If breastfeeding and bed sharing interlace, can one exist without the other?


Lang highlights MCBC’s important collaboration with the African American Breastfeeding Network which serves to address breastfeeding disparities, increase breastfeeding awareness, build community allies and de-normalize formula use.

Lang says the African American population has around a 30 percent breastfeeding initiation rate compared to an overall 75 percent breastfeeding initiation rate. These dramatically low breastfeeding rates are linked to high infant mortality.

The numbers call for increased breastfeeding awareness and support within the community.

In 2011, Lang started working at Wheaton Franciscan Healthcare St. Francis, a Baby-Friendly designated hospital in Wisconsin.

Studies have found that implementation of the Baby Friendly Hospital Initiative’s Ten Steps to Successful Breastfeeding is an effective strategy to increase breastfeeding initiation rates in the US hospital setting.

Lang says the biggest contrast between Baby-Friendly facilities and other hospitals is that Baby-Friendly designated hospitals support women in their choice to breastfeed.

“There is a misconception that we try to force everyone to breastfeed,” she says.

In Wisconsin, over 80 percent of mothers initiate breastfeeding but that number plummets to about 16 percent exclusively breastfeeding at six months because too often, mothers are faced with Institutional and Cultural Booby Traps.

When Lang’s first son was born, she experienced pressure from medical staff to feed her baby formula.

“I needed to be an advocate for him against the medical professionals,” she explains.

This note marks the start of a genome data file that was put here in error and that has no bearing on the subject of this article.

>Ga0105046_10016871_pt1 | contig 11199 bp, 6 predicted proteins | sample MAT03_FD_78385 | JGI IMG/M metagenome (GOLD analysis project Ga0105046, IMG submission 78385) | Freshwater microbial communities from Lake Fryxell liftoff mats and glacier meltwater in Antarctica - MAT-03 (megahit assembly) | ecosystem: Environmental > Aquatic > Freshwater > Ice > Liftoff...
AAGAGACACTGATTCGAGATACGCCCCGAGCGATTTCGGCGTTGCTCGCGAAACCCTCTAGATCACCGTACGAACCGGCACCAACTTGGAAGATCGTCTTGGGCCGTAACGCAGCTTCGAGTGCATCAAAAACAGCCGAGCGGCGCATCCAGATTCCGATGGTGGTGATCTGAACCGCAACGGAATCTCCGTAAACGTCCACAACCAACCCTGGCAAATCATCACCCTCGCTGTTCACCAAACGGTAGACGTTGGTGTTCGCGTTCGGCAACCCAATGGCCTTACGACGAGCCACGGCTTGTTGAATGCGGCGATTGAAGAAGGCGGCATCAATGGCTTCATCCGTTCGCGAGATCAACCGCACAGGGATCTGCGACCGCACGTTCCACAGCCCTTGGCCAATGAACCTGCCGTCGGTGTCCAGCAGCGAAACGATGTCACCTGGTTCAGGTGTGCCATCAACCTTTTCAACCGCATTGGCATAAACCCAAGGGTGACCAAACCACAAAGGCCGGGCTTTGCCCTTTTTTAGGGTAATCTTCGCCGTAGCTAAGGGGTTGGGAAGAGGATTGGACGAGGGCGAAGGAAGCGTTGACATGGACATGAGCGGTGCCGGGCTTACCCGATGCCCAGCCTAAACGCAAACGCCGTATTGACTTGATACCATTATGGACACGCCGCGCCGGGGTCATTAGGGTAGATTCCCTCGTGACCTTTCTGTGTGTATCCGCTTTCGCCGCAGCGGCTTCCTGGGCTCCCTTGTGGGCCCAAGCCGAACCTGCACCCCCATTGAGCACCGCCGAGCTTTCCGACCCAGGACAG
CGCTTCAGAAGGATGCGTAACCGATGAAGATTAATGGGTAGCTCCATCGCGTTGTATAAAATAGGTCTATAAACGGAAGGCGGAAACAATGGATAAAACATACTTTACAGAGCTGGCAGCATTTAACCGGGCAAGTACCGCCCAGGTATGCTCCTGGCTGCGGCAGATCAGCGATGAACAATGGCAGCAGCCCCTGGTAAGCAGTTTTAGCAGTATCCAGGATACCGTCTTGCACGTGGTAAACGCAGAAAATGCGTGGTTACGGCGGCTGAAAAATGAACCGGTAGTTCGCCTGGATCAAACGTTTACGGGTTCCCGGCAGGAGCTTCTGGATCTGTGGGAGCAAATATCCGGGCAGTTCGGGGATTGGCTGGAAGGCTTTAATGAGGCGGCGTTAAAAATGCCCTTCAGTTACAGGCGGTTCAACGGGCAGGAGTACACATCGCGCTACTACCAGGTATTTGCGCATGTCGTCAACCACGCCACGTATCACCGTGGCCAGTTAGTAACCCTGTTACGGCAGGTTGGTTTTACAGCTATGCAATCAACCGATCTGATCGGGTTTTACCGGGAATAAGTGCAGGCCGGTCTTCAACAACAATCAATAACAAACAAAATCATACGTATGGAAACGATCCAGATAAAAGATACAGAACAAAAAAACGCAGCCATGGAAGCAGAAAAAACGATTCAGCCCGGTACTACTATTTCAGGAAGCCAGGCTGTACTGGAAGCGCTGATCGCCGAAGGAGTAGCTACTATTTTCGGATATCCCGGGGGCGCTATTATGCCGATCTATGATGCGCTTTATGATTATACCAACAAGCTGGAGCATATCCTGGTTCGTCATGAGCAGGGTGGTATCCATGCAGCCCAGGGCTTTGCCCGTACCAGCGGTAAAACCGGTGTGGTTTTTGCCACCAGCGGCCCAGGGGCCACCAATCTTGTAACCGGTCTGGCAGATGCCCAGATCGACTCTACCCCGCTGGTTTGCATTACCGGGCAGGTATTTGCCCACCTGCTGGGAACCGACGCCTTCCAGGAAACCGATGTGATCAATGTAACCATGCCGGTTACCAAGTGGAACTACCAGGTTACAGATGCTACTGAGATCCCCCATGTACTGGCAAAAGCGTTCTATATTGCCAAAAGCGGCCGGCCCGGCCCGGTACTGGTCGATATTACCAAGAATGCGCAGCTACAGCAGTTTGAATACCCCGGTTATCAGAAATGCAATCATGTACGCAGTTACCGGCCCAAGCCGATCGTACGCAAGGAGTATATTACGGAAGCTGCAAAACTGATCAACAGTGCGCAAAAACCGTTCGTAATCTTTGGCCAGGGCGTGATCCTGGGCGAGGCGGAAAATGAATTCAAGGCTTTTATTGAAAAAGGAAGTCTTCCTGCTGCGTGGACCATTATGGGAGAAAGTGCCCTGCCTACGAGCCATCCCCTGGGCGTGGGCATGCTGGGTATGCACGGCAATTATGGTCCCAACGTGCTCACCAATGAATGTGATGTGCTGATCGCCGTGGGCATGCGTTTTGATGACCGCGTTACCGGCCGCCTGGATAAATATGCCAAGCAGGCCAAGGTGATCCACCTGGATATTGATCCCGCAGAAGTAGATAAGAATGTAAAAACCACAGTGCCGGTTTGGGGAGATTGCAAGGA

Wheaton Franciscan recently completed their audit and Lang says that the hospital’s staff does a good job of implementing Baby-Friendly guidelines.

But Wheaton operates under different challenges.

“We don’t own our doctors,” Lang says. “So we can’t enforce trainings for pediatricians, obstetricians and neonatologists.”

That becomes a struggle especially when physicians practice at other locations not Baby-Friendly designated. Inconsistency and unfamiliarity with breastfeeding protocols means trouble for medical staff and ultimately mom and baby.

Public health concern

The AAP released a policy statement last year stating that “infant nutrition should be considered a public health issue and not only a lifestyle choice.”

Over one third of adult Americans are obese but
breastfeeding offers a 30 percent decrease in obesity over a lifetime, Lang says.“If you stop and think about that number, it is unbelievable,” she says.

The United States Lactation Consultant Association (USLCA) recently released a statement for Healthy Weight Week stating that “for the first time in years… obesity and extreme obesity among low-income preschoolers decreased slightly between 2003 and 2010.”

USLCA attributes the lower obesity rates to increased breastfeeding rates.

“…During the study period, the number of low-income mothers breastfeeding their babies increased by more than 10 percent,” the statement includes.

Like the AAP states, breastfeeding is clearly a public health issue; it affects all aspects of the community.

As MCBC and other advocacy groups and individuals continue their mission to normalize breastfeeding, our communities will gradually improve general health outcomes.

Lang was recently chosen by the Wisconsin Association of Lactation Consultants to extend her public health service. This summer, she will travel to Uganda to assist Josephine, an ILCA partner, with breastfeeding trainings.

Lang is also a recent graduate of the Union Institute and University/Health Children Maternal Child Health: Lactation Consulting Program.

Corrections made 3-25: Lang serves on the Fetal Infant Mortality Review (FIMR) through the Racine Public Health Department, not the Milwaukee Public Health Department. She also works at Wheaton Franciscan Hospital St. Francis, not Elmbrook.